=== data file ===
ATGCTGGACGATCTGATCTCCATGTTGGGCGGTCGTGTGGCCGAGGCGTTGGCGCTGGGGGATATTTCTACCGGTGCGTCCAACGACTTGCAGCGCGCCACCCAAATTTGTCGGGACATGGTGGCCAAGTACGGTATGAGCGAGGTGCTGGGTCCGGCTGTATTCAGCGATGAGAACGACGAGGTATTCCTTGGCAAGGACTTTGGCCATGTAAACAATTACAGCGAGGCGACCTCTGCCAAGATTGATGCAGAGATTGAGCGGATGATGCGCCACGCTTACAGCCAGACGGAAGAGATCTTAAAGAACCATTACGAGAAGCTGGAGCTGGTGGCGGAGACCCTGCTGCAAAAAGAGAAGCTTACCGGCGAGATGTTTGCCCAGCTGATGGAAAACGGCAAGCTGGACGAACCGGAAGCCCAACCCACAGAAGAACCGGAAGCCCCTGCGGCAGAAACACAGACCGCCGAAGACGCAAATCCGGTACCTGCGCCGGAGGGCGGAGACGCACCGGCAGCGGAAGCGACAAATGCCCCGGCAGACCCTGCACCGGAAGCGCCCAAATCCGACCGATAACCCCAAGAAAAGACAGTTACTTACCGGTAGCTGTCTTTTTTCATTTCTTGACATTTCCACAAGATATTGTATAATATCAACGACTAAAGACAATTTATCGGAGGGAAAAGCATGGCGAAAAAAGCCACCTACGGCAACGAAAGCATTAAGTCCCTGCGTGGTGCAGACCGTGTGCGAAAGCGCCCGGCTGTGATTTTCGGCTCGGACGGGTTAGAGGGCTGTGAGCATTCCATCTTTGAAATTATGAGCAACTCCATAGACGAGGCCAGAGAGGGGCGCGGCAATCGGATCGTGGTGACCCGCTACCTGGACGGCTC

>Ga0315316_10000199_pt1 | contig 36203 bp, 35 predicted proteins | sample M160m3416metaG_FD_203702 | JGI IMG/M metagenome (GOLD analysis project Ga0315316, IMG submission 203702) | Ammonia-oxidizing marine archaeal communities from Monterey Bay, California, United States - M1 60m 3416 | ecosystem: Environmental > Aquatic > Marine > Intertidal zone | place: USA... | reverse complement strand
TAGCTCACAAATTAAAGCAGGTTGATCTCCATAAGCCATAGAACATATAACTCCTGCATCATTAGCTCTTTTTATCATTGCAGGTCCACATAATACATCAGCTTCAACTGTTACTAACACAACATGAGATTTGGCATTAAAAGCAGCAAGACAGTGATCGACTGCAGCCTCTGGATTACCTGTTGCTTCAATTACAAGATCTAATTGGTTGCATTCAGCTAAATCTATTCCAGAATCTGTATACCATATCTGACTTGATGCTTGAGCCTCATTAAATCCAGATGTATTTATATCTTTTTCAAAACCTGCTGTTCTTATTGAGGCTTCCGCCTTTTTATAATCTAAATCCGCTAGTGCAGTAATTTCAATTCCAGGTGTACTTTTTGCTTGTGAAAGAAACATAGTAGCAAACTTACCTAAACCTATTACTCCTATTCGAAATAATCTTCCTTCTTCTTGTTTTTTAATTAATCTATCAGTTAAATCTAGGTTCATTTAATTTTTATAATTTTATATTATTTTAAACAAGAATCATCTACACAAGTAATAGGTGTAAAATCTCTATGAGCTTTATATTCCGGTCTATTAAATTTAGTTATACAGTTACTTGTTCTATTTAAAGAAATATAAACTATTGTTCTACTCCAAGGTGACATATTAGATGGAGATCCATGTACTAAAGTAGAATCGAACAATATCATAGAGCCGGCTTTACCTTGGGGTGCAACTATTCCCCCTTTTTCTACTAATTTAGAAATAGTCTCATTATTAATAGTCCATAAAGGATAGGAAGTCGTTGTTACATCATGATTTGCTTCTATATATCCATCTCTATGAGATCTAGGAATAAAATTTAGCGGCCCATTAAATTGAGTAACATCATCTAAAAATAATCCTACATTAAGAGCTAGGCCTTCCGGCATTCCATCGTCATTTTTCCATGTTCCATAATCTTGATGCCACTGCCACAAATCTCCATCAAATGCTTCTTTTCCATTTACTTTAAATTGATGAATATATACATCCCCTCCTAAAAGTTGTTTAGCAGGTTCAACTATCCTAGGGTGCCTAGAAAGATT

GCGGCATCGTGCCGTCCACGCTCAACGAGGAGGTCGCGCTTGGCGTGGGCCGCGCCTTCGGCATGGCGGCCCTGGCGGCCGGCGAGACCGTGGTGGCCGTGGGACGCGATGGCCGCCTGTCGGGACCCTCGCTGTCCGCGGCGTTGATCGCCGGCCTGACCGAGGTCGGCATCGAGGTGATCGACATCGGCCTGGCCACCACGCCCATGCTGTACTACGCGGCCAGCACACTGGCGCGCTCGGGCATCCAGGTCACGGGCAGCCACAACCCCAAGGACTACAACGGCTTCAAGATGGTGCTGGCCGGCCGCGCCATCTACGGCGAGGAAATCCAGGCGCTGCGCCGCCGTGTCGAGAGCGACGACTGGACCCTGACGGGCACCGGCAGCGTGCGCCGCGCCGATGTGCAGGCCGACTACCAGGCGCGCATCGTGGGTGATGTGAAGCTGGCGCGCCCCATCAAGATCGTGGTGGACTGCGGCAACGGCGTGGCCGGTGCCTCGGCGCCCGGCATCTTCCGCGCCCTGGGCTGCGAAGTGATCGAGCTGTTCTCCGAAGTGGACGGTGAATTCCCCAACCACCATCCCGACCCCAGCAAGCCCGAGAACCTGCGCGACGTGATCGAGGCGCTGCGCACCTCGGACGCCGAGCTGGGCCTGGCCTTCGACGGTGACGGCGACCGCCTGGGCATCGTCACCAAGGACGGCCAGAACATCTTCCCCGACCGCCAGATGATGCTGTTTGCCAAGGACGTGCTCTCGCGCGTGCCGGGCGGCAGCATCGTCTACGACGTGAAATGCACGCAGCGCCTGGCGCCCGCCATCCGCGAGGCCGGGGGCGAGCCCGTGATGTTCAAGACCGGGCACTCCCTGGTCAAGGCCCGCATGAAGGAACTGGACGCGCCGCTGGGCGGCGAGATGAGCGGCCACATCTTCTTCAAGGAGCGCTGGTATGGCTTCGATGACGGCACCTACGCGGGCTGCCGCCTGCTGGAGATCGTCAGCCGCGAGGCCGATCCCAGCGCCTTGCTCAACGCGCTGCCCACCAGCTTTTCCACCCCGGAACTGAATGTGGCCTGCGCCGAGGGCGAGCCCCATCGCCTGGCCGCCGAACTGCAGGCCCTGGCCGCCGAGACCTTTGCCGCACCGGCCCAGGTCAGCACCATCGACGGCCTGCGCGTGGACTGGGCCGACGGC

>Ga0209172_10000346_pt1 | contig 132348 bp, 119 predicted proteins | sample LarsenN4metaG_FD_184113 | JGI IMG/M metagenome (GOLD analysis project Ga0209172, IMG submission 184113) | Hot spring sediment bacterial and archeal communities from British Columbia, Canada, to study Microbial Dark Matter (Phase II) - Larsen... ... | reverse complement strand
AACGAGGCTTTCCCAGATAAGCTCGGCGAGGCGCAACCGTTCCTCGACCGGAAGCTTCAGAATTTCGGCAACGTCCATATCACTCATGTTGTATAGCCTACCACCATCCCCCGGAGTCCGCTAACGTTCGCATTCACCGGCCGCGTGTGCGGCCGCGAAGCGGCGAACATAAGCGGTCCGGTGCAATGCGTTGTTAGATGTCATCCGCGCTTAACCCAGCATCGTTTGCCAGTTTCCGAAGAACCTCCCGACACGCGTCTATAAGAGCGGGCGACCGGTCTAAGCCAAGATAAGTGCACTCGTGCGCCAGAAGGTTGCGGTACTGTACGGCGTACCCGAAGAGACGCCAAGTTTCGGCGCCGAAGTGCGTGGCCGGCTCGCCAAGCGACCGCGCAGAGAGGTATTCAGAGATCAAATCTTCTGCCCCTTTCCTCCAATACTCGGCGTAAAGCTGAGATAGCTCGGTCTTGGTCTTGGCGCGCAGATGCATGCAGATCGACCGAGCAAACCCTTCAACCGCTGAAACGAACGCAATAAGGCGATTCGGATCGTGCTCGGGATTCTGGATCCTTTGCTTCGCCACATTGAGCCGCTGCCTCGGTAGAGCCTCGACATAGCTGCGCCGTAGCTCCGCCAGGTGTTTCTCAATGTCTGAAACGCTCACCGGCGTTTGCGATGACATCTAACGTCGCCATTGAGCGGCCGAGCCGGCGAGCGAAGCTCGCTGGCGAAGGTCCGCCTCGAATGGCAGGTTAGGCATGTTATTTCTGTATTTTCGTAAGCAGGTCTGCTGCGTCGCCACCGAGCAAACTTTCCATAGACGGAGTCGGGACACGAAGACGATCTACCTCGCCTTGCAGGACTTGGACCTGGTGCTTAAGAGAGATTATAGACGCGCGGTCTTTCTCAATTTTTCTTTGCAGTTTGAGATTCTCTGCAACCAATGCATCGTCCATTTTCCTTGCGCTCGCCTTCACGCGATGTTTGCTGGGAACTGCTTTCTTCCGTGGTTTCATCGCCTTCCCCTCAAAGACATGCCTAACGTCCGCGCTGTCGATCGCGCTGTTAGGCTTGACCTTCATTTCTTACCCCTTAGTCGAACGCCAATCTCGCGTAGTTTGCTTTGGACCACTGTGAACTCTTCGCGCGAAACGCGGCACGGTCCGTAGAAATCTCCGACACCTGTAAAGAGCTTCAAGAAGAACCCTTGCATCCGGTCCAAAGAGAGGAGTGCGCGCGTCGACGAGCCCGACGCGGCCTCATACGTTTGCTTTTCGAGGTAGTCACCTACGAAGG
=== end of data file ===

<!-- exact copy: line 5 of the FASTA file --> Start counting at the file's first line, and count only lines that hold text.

>Ga0209172_10000346_pt1 | contig 132348 bp, 119 predicted proteins | sample LarsenN4metaG_FD_184113 | JGI IMG/M metagenome (GOLD analysis project Ga0209172, IMG submission 184113) | Hot spring sediment bacterial and archeal communities from British Columbia, Canada, to study Microbial Dark Matter (Phase II) - Larsen... ... | reverse complement strand